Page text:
A total of 3304 samples from 694 women were available for 25(OH)D measurements. The mean (25th-75th percentiles) concentrations of 25(OH)D, 25(OH)D3, and 25(OH)D2 were 54.6 (38.8–68.6) nmol/L, 52.2 (36.4–66.4) nmol/L, and 2.4 (2.2–2.2) nmol/L, respectively. Season was the strongest predictor of 25(OH)D concentration, with the lowest values observed in winter and spring, where only 42% and 41% of samples, respectively, were above 50 nmol/L. Nearly all women had values below the suggested optimal level of 75 nmol/L, independent of season. 25(OH)D peaked at gestational weeks 21–34. Plasma 25(OH)D2 levels were low in all seasons. Women with complications during pregnancy had higher 25(OH)D (estimated difference 9.8 nmol/L, standard error 2.7, p<0.001) than did women without complications, and women giving birth vaginally had lower 25(OH)D than did those delivering via elective (10.0 nmol/L, standard error 2.1, p<0.001) or emergency cesarean section (6.8 nmol/L, standard error 2.2, p<0.001).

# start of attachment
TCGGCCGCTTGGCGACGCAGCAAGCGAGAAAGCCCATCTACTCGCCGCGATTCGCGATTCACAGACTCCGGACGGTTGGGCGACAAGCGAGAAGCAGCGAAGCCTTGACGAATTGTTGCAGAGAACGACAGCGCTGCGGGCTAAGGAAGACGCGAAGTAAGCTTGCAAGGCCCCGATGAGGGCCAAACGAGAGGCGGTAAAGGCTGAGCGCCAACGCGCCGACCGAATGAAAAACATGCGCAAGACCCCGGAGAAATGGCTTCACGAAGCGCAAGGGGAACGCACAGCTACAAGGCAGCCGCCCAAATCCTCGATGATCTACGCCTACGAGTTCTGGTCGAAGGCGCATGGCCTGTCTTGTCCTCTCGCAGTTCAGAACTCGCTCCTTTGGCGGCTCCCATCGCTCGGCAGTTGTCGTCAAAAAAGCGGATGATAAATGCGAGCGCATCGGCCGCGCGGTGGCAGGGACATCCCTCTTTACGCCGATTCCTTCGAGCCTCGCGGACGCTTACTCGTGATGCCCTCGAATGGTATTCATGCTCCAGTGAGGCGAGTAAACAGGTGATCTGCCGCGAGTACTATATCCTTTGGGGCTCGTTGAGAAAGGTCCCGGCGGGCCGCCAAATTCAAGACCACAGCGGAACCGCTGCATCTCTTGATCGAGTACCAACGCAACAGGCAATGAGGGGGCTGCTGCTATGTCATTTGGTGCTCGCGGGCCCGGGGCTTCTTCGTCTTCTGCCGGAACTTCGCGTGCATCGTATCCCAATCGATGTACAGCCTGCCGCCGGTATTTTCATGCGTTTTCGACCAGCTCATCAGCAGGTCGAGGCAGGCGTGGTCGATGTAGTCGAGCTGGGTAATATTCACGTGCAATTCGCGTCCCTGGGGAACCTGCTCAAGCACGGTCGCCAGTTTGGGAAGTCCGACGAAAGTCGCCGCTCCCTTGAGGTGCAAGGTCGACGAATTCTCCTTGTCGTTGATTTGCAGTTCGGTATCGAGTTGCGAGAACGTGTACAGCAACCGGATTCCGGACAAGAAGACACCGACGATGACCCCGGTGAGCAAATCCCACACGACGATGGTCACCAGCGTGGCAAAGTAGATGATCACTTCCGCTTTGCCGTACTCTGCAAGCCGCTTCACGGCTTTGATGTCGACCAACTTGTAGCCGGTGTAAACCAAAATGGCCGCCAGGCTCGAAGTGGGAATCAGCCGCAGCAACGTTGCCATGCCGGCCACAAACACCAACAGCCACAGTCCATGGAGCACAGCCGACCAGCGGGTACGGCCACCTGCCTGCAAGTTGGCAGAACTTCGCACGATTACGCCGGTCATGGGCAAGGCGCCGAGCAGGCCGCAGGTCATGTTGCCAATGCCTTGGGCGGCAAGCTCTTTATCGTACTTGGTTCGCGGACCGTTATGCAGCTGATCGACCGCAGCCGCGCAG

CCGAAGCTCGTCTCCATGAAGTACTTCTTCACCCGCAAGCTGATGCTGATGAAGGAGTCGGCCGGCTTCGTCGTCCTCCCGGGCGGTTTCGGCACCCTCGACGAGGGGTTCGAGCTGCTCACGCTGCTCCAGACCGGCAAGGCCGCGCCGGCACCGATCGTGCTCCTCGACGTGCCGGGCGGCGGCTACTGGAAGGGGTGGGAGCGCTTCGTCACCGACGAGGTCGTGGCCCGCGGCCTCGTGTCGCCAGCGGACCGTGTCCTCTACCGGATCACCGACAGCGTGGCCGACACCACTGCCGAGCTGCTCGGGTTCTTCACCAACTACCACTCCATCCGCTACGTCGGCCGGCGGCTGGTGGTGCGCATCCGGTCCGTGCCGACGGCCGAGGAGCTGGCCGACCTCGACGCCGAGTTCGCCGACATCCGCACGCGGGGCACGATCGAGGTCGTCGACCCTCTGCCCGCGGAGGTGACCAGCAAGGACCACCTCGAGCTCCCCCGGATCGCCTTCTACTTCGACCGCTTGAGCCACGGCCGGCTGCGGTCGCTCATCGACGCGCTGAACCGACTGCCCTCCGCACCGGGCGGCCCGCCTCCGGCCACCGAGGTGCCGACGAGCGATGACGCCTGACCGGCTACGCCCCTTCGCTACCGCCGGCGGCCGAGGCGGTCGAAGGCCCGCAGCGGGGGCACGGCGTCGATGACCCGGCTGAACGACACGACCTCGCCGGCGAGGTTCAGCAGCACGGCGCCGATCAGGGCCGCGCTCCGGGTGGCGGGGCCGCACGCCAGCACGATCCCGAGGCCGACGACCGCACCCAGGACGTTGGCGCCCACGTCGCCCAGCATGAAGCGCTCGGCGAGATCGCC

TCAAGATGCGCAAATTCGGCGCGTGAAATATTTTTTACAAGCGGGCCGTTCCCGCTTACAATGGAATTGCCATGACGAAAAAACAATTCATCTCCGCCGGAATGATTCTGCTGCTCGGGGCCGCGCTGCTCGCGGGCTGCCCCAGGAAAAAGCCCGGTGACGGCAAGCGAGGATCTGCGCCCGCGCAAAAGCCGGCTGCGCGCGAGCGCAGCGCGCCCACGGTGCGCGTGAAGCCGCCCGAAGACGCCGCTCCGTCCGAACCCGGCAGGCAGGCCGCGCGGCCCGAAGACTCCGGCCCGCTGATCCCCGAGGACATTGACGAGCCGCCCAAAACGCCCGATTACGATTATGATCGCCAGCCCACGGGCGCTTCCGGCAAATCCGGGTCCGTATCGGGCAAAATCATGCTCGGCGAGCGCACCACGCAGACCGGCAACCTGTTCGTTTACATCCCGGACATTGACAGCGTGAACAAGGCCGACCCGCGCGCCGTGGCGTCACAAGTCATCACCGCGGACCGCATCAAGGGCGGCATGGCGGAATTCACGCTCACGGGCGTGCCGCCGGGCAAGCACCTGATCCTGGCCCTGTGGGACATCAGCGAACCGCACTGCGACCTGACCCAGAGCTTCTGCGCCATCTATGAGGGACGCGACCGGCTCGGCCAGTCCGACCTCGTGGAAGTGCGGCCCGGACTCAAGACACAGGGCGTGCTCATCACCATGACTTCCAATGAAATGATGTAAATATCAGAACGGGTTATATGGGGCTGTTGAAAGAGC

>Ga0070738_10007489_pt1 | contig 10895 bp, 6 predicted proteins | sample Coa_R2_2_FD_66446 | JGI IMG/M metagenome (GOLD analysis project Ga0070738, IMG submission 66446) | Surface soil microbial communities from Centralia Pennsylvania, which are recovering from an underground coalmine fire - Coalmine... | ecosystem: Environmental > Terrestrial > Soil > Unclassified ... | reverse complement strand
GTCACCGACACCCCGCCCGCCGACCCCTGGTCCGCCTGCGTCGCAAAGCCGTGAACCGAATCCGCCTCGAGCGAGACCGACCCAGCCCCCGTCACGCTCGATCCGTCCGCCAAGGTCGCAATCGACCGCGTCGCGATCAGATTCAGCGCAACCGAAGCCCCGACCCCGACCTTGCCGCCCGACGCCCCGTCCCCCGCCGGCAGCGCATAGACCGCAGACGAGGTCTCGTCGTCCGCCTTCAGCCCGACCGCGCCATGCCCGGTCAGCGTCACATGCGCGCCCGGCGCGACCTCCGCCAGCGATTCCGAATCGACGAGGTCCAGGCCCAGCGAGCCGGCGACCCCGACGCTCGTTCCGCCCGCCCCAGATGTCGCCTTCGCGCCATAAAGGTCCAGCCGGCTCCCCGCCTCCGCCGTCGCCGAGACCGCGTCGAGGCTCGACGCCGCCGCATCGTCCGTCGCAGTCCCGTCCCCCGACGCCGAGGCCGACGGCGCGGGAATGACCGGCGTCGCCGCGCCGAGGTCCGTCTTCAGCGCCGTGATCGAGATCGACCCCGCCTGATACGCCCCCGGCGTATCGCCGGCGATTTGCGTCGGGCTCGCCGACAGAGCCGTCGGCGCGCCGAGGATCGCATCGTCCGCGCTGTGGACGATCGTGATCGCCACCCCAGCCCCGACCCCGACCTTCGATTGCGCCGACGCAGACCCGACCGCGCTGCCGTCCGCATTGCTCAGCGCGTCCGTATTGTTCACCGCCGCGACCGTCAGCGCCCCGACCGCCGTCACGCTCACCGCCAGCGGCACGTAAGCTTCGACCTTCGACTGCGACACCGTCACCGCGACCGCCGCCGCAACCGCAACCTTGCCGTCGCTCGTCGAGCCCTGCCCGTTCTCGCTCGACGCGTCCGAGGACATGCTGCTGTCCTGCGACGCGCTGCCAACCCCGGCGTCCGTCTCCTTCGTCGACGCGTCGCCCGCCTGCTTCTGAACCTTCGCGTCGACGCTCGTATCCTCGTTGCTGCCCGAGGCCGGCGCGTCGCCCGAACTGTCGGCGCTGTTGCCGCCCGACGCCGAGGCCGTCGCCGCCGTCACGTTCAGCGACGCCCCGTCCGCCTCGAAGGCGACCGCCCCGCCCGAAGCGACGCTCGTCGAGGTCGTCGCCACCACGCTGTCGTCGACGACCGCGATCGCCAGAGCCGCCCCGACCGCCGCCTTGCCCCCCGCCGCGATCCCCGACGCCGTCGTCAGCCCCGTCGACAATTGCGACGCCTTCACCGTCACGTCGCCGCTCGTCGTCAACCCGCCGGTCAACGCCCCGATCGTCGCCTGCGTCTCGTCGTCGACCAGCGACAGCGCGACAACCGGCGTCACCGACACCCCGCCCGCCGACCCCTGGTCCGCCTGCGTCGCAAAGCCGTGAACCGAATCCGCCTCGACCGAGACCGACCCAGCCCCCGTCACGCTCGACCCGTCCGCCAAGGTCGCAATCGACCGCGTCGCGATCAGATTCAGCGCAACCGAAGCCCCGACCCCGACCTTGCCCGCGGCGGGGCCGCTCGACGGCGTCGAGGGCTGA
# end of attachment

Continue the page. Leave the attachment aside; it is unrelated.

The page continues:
Conclusion

The 25(OH)D concentrations vary with both season and gestational age. Healthy women had lower 25(OH)D concentrations than recommended, without an association with an increased risk of pregnancy complications. Guidelines for vitamin D in pregnancy may require revision.

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<![CDATA[High prevalence of caesarean birth among mothers delivered at health facilities in Bahir Dar city, Amhara region, Ethiopia. A comparative study]]> https://www.researchpad.co/article/Nc10b7a7b-4e34-4c06-9bc7-b9eb28d75615

Objective

The study aimed to assess and compare the prevalence of caesarean birth and associated factors among women gave birth at public and private health facilities in Bahir Dar city, Amhara region, Ethiopia.